Day Trips

Barry's Coffee Shop in Lampasas stands out in this village of antique shops, essential rural services, and authentic western buildings.

In most respects, Lampasas is a typical small Texas town. Established in 1856 on the strength of the cattle and cotton trade south of Waco, the town became the county seat and railroad terminus on the Western frontier. At one time Lampasas ranked among the largest Texas towns with over 30,000 residents; today, its the population is less than half that.

The white-sulphured and chalybeate waters of Hancock Springs were enjoyed by Indians long before settlers came to the countryside. When they did, the Sante Fe Railroad built a hotel with a boardwalk to the springs, but apparently they did not have the power to sustain the hotel, because it had become a school before it burned down at the turn of the century.

Sheltered under a stand of oak trees today, the curative waters of Hancock Springs mainly heal the heat of a summer day. The cold waters are open every day except Monday in Hancock Park, southwest of downtown at the intersection of US190 and US281. Construction is under way to renovate the bathhouse at the pool. The park also has a playground and an
18-hole golf course.

After a refreshing dip, head downtown to Lampasas' other jewel. Barry's Coffee Shop is not what you would expect in this town, which seems more like a chicken-fried steak sort of place. Even its location at 406 E. Third Street, freshly painted green and red, stands out among the sandstone-colored buildings.

"Lampasas is a happening place, and besides, it's not the city," owner Barry Williams said, explaining why he opened his gourmet coffeehouse here. The fact that approximately 200,000 people live in the Fort Hood area east of town is not lost on him, either.

Besides selling the best - possibly the only - cappuccino in town, Barry's has a full menu of other coffee and tea drinks, both hot and cold. They also offer pastries, soups, salads, and sandwiches.

Not only is Barry's a coffee shop, but it is an oasis of hard-to-find coffee paraphernalia in a desert of Wal-Marts. Shelved along the works of local artists on the walls is an assortment of coffee beans, espresso machines, tea pots, and teas.

Next to the front door is a small stage with the front window as a backdrop. It is here that Williams has had some of his proudest moments. In the last three years, Barry's Coffee Shop has hosted 23 concerts. Acts like Erik Hokkanen, the Jazz Pharoahs, and Ray Wylie Hubbard have played to sit-down crowds of around 100 enthusiastic folks sipping coffee, lemonade, and Coca-Cola from thick green bottles.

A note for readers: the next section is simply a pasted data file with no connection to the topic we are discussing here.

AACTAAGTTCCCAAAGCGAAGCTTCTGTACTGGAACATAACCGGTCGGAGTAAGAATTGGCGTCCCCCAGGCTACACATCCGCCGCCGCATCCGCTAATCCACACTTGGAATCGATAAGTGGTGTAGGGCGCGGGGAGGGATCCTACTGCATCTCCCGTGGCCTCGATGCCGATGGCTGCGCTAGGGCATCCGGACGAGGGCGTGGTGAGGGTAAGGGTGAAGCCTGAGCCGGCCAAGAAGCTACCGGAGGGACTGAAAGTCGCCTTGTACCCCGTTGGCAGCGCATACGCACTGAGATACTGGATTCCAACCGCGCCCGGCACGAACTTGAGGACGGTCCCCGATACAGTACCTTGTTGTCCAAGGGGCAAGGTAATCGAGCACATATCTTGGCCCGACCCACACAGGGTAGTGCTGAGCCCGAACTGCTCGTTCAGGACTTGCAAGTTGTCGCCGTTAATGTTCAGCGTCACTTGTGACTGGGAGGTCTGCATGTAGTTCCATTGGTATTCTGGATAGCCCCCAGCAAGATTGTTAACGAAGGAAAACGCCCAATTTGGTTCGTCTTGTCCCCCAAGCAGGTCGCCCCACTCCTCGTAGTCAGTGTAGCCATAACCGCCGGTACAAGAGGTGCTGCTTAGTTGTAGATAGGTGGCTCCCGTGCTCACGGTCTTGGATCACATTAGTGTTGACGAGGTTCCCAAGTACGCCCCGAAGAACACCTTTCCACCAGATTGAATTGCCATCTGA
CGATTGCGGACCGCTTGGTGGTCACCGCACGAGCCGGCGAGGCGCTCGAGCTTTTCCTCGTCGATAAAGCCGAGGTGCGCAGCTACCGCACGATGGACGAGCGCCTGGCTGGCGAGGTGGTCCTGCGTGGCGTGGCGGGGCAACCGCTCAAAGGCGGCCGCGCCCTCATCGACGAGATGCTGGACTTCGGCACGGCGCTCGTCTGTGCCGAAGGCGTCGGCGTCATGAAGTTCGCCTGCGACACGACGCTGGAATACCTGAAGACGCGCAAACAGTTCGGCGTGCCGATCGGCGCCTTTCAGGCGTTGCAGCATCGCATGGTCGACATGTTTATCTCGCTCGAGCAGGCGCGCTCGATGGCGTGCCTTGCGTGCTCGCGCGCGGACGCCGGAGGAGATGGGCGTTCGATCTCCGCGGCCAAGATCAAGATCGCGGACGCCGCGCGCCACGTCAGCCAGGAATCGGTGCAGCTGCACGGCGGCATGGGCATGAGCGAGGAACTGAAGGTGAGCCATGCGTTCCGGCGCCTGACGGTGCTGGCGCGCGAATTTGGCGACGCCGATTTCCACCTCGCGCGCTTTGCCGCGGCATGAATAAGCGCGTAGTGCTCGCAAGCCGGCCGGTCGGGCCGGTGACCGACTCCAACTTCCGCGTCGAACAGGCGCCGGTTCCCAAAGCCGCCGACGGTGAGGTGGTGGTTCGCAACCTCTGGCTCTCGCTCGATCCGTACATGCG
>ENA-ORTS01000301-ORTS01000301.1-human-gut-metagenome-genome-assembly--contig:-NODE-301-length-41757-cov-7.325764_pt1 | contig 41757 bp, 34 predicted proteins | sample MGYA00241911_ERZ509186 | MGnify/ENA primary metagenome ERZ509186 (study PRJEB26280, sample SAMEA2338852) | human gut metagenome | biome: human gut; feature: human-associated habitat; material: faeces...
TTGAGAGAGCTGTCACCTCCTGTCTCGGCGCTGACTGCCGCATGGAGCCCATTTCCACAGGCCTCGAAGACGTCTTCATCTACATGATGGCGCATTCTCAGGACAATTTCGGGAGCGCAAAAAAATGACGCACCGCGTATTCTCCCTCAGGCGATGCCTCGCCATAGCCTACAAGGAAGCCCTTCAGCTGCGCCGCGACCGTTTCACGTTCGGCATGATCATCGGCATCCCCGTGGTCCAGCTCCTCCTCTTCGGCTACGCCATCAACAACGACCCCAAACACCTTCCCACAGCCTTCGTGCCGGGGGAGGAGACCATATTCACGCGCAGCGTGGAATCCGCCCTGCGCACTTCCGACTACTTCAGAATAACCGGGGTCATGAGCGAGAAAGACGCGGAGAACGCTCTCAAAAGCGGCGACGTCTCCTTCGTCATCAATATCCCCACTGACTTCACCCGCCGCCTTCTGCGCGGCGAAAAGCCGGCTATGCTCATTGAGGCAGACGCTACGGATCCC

"We try to have a show twice a month but there are no set dates," Williams said. Both the audience and musicians seem to enjoy the relaxed and intimate atmosphere.

Barry's Coffee Shop has become Lampasas' cultural center, with theatre presentations, art shows, and poetry readings, in addition to the music. Except on nights of special events, Barry's is open from 8am-5:30pm, Monday-Saturday. For more information, call Barry's Coffee Shop at 512/556-5704. For information on Lampasas, call the Chamber of Commerce at 512/556-5172.

Coming up this weekend...

Kolache Festival in Caldwell (by the courthouse) sets the scene for the kolache state champion, Sept. 9. 409/567-3218.

Grapefest in Grapevine is the largest festival dedicated to the Texas wine and is highlighted with the People's Choice Wine Tasting Awards, Sept. 8-10. 817/481-0454.

Grandparents Day is Sept. 10. Load up the folks and take them for a day trip!

Coming up...

Austin Zoo has added a miniature train to their repertoire of fun things to do on an afternoon with the kids. The colorful locomotive and cars chug along a ridge overlooking the Hill Country surrounding the animal park off US290 west on Rawhide Trail, 10am-6pm. 288-1490.

Ste. Genevieve Earthquake Red shook up the Texas wine industry with its success. On April 13, 1995, an earthquake of magnitude 5.6 jarred the West Texas winery. Seeking to take advantage of this unusual event, the winery produced a label showing a crack in the vineyard and mixed Cabernet Franc and Cabernet Sauvignon for the special bottling of only 200 cases. Because the wine was priced under $10, the Great Texas Champagne & Wine Co. in Johnson City's Feed Mill had only nine cases left on Sept. 1, but promise to distill another 200 bottles by the end of the month. 210/868-0385. - Gerald E. McLeod

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